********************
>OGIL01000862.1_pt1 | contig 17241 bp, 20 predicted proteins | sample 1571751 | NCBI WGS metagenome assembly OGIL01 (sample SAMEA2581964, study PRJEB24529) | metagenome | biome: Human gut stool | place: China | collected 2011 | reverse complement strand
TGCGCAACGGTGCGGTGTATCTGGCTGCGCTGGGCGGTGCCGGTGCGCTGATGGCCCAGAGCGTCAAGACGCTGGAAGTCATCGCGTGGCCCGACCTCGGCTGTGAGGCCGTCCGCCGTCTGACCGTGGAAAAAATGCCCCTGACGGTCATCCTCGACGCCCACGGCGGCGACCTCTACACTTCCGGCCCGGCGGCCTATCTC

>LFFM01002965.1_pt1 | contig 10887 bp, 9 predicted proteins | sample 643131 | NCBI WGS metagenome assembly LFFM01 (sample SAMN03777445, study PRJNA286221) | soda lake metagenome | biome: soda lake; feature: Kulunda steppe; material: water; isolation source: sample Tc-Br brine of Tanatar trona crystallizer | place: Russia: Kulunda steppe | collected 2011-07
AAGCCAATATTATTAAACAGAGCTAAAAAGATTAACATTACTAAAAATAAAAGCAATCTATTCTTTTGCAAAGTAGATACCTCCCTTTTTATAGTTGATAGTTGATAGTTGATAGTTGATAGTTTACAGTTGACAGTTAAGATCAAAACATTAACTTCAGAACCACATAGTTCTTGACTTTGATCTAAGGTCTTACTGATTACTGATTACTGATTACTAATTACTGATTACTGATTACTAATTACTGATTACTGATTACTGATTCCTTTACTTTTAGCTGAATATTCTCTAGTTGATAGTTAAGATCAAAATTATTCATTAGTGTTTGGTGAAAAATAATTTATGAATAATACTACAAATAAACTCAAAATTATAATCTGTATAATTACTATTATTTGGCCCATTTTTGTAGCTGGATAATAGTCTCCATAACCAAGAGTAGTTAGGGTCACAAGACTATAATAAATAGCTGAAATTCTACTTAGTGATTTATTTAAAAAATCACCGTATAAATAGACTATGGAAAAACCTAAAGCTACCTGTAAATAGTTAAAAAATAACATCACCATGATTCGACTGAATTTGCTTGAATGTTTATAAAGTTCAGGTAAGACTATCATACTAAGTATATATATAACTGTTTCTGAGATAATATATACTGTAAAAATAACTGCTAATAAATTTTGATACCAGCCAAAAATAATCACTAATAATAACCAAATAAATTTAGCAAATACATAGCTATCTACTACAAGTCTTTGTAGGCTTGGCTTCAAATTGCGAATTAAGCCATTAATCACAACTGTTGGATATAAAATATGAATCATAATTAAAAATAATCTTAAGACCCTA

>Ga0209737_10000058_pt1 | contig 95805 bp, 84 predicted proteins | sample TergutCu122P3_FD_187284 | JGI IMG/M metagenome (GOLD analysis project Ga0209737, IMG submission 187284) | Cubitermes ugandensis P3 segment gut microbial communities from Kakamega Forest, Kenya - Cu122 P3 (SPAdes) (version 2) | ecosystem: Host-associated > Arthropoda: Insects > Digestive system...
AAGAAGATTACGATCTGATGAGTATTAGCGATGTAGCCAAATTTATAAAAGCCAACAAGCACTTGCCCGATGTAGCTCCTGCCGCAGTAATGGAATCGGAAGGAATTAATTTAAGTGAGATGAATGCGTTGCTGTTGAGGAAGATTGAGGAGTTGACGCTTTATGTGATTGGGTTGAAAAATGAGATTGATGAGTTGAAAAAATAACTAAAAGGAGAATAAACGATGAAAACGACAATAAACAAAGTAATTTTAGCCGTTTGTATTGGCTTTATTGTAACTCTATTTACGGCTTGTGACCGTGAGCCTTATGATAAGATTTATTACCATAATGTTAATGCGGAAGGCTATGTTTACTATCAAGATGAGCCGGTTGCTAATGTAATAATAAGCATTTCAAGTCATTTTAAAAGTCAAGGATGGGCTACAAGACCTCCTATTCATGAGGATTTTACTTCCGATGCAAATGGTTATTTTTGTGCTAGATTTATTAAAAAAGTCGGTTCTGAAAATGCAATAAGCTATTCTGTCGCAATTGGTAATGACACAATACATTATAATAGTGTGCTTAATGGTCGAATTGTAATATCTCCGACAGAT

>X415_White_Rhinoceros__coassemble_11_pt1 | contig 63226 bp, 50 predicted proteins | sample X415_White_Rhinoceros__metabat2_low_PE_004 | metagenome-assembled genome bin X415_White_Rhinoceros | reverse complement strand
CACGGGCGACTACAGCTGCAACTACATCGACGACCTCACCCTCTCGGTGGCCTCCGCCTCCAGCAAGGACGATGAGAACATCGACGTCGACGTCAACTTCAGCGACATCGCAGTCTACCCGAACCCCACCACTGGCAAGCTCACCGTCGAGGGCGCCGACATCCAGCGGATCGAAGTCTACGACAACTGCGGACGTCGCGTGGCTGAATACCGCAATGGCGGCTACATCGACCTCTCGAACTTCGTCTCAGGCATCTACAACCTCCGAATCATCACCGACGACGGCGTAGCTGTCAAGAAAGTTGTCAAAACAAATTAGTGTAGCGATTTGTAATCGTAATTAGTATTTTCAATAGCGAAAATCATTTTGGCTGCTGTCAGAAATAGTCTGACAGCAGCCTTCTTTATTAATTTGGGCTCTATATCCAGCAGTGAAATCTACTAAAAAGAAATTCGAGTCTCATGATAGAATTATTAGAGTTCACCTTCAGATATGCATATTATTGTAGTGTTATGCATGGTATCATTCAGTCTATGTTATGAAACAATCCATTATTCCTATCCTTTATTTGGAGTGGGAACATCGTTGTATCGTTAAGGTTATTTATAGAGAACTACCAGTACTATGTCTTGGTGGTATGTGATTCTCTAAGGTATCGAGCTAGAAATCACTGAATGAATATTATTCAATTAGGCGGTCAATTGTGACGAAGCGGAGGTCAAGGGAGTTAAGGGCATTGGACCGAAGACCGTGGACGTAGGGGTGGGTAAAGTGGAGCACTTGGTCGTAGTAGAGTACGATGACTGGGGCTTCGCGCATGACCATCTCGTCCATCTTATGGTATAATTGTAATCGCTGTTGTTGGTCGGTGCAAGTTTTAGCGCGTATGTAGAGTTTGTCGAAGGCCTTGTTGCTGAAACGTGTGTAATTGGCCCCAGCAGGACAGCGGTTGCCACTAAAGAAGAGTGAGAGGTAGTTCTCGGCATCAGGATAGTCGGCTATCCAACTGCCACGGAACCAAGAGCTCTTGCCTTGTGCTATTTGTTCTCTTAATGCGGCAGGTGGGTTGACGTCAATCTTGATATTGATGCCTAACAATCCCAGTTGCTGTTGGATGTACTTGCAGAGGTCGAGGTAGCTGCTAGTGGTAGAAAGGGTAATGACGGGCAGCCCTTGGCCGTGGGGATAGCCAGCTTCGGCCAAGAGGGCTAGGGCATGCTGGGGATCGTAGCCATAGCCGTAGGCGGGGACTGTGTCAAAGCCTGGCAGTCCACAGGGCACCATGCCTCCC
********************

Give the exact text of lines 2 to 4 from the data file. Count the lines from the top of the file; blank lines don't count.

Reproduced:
TGCGCAACGGTGCGGTGTATCTGGCTGCGCTGGGCGGTGCCGGTGCGCTGATGGCCCAGAGCGTCAAGACGCTGGAAGTCATCGCGTGGCCCGACCTCGGCTGTGAGGCCGTCCGCCGTCTGACCGTGGAAAAAATGCCCCTGACGGTCATCCTCGACGCCCACGGCGGCGACCTCTACACTTCCGGCCCGGCGGCCTATCTC

>LFFM01002965.1_pt1 | contig 10887 bp, 9 predicted proteins | sample 643131 | NCBI WGS metagenome assembly LFFM01 (sample SAMN03777445, study PRJNA286221) | soda lake metagenome | biome: soda lake; feature: Kulunda steppe; material: water; isolation source: sample Tc-Br brine of Tanatar trona crystallizer | place: Russia: Kulunda steppe | collected 2011-07
AAGCCAATATTATTAAACAGAGCTAAAAAGATTAACATTACTAAAAATAAAAGCAATCTATTCTTTTGCAAAGTAGATACCTCCCTTTTTATAGTTGATAGTTGATAGTTGATAGTTGATAGTTTACAGTTGACAGTTAAGATCAAAACATTAACTTCAGAACCACATAGTTCTTGACTTTGATCTAAGGTCTTACTGATTACTGATTACTGATTACTAATTACTGATTACTGATTACTAATTACTGATTACTGATTACTGATTCCTTTACTTTTAGCTGAATATTCTCTAGTTGATAGTTAAGATCAAAATTATTCATTAGTGTTTGGTGAAAAATAATTTATGAATAATACTACAAATAAACTCAAAATTATAATCTGTATAATTACTATTATTTGGCCCATTTTTGTAGCTGGATAATAGTCTCCATAACCAAGAGTAGTTAGGGTCACAAGACTATAATAAATAGCTGAAATTCTACTTAGTGATTTATTTAAAAAATCACCGTATAAATAGACTATGGAAAAACCTAAAGCTACCTGTAAATAGTTAAAAAATAACATCACCATGATTCGACTGAATTTGCTTGAATGTTTATAAAGTTCAGGTAAGACTATCATACTAAGTATATATATAACTGTTTCTGAGATAATATATACTGTAAAAATAACTGCTAATAAATTTTGATACCAGCCAAAAATAATCACTAATAATAACCAAATAAATTTAGCAAATACATAGCTATCTACTACAAGTCTTTGTAGGCTTGGCTTCAAATTGCGAATTAAGCCATTAATCACAACTGTTGGATATAAAATATGAATCATAATTAAAAATAATCTTAAGACCCTA